How to avoid the victim role and enjoy better relations
Written by listed counsellor/psychotherapist: Noel Bell BA (Hons), MA, PG Dip Psych, UKCP
25th April, 20160 Comments
Do you feel helpless in your relationships and end up feeling sorry for yourself? Do you often wonder “why me?” and believe that other people are generally luckier and happier? Do you constantly find yourself blaming others? If these questions resonate then it may be that you are behaving in victim mode in your relationship dynamics and could be locked in a “drama triangle” in your relations with other people.
The good news is that once you identify the victim state of mind, and that way of being in the world, you can start the process of shifting the negative psychic energy so that you can enjoy healthier and happier relations. The victim mentality is learned behaviour and it is possible to unlearn negative formative messages received from family, schooling or peer group.
The “drama triangle” is a term first coined by Stephen Karpman, who used triangles to map conflicted or drama-intense relationships. Borrowing from Berne’s Transactional Analysis, the Karpman drama triangle, as it is known, involves three people unconsciously playing out three roles that mirror their attitudes and behaviour which ultimately can lead them to becoming co-dependent. Co-dependent relationships involve one person enabling another’s laziness, addiction, recklessness, emotional immaturity or irresponsibility.
The drama triangle involves one playing out the role of persecutor, one playing the role of victim and another being the rescuer.
It is easy to spot the role of persecutor as the behaviour is controlling, angry and authoritative. The language consists of “shoulds” and “musts”, or "it's all your fault." This role mirrors the parent ego state in Transactional Analysis. The persecutor can often be an authority figure but not necessarily so.
The victim role mirrors the child ego state in Transactional Analysis. We are in a state of victim consciousness when we habitually blame others for our own mistakes, and are less likely to learn from our own or the mistakes of other people. The victim feels oppressed, helpless and hopeless and does not take responsibility for their dilemmas. The language of the victim is typically "poor me" or “why me?”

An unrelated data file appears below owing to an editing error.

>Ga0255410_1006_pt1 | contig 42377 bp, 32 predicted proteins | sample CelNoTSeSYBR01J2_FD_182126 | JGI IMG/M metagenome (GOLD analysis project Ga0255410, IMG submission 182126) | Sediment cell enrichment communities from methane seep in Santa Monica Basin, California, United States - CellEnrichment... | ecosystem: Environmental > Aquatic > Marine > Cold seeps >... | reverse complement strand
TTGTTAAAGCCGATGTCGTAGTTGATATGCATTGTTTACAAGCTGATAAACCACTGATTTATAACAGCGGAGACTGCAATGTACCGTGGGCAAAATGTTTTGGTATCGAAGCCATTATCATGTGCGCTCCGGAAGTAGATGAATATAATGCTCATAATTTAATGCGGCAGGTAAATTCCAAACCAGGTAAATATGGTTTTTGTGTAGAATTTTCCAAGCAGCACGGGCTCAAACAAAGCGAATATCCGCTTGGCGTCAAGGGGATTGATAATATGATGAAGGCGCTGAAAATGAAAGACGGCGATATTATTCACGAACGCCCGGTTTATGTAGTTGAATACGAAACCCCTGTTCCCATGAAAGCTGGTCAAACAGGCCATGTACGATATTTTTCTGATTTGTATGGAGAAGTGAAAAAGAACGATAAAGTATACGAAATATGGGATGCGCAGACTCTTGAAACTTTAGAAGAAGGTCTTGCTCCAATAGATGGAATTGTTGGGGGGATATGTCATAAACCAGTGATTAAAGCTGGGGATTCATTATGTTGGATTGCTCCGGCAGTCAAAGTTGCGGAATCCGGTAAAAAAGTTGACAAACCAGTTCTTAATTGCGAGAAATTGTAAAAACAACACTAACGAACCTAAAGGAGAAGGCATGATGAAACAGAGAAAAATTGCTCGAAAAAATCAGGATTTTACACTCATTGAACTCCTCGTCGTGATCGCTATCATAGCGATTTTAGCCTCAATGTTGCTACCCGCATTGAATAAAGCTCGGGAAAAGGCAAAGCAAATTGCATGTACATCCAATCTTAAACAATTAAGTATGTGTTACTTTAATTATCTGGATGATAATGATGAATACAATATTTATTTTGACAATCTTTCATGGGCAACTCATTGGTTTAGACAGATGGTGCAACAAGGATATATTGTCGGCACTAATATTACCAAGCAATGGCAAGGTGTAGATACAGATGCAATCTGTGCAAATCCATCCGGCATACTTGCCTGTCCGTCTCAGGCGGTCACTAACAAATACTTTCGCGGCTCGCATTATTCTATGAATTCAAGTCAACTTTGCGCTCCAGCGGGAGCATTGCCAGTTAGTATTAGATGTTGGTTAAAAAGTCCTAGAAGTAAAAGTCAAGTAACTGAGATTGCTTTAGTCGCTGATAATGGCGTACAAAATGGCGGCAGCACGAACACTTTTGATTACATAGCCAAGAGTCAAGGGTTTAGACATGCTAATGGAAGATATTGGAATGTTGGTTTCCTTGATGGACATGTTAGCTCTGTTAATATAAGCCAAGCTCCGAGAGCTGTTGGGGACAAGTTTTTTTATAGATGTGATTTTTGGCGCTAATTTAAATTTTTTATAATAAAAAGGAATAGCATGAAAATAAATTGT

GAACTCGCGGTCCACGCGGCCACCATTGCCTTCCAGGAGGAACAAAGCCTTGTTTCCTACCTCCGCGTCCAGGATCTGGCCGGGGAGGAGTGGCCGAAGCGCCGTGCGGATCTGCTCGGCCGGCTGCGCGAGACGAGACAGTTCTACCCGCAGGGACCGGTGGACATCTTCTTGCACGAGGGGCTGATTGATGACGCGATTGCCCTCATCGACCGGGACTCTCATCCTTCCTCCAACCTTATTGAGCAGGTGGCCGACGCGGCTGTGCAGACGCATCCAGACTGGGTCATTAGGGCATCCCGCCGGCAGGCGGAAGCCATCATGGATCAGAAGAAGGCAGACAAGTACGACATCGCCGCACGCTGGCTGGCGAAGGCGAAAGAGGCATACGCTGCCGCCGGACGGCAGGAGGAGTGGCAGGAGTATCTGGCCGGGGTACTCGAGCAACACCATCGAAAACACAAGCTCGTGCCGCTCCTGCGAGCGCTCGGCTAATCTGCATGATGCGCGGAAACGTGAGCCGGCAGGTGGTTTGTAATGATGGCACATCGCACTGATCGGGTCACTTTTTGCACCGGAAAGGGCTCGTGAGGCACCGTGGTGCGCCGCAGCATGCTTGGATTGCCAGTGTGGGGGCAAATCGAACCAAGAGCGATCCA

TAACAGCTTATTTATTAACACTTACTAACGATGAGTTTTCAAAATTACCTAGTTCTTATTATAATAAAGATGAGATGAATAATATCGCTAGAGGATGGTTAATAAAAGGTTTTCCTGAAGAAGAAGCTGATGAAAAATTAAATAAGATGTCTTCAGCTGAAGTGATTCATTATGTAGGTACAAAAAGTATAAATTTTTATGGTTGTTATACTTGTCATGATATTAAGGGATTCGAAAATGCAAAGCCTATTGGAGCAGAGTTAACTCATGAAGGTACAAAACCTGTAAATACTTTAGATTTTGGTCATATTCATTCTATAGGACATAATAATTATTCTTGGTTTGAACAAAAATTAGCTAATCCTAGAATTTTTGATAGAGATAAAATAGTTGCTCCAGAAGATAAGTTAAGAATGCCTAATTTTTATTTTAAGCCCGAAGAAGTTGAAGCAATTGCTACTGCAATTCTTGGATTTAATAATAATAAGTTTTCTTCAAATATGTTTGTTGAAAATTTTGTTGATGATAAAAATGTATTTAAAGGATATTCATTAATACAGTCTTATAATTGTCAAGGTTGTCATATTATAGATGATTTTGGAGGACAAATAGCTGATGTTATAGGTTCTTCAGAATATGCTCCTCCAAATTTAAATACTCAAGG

The rescuer will feel guilty if they don’t attend to the emotional needs of the victim. They will defend the victim and become the enabler thereby keeping the victim dependent. The pay-off for the rescuer is that they can ignore their own anxiety and neglect their own issues. A rescuer will use words like "Let me help you."
The drama triangle exists because although often conflictual and unhappy for those involved, each “player” gets their underlying psychological wishes and needs met. Playing like this can lead to unhappiness as there are rarely any solutions and can be a subtle form of emotional abuse.
Participants tend to have a primary or habitual role when they enter into drama triangles. This may be due to their position and experience in the family, which is the blueprint for how we behave in groups in adult life. However, once on the triangle, participants can rotate through all the positions, going completely around the triangle. For example, you may start off rescuing someone but then start to control them and then play the victim when they don’t do what you want them to do. The language then becomes “After all I’ve done for you, you end up treating me like this.”
Counselling and psychotherapy can facilitate a greater understanding of your mental scripts so that you can bring more awareness to your way of relating in the world. There can be great benefit from bringing greater insight to your way of operating in your triangles. Once you start to recognise the roles, and your tendency to trigger the characteristics of each role, the process of transformation can begin so that your relations can be transformed. It can be enlightening to acquire the knowledge which can help you change the way you behave in the world. You can find the courage to change and choose to break out of the comfort zone.
About the author
Noel Bell is a UKCP accredited clinical psychotherapist in London who has spent over 20 years exploring and studying personal growth, recovery from addictions and inner transformation. Noel is an integrative therapist and draws upon the most effective tools and techniques from the psychodynamic, CBT, humanist, existential and transpersonal schools.
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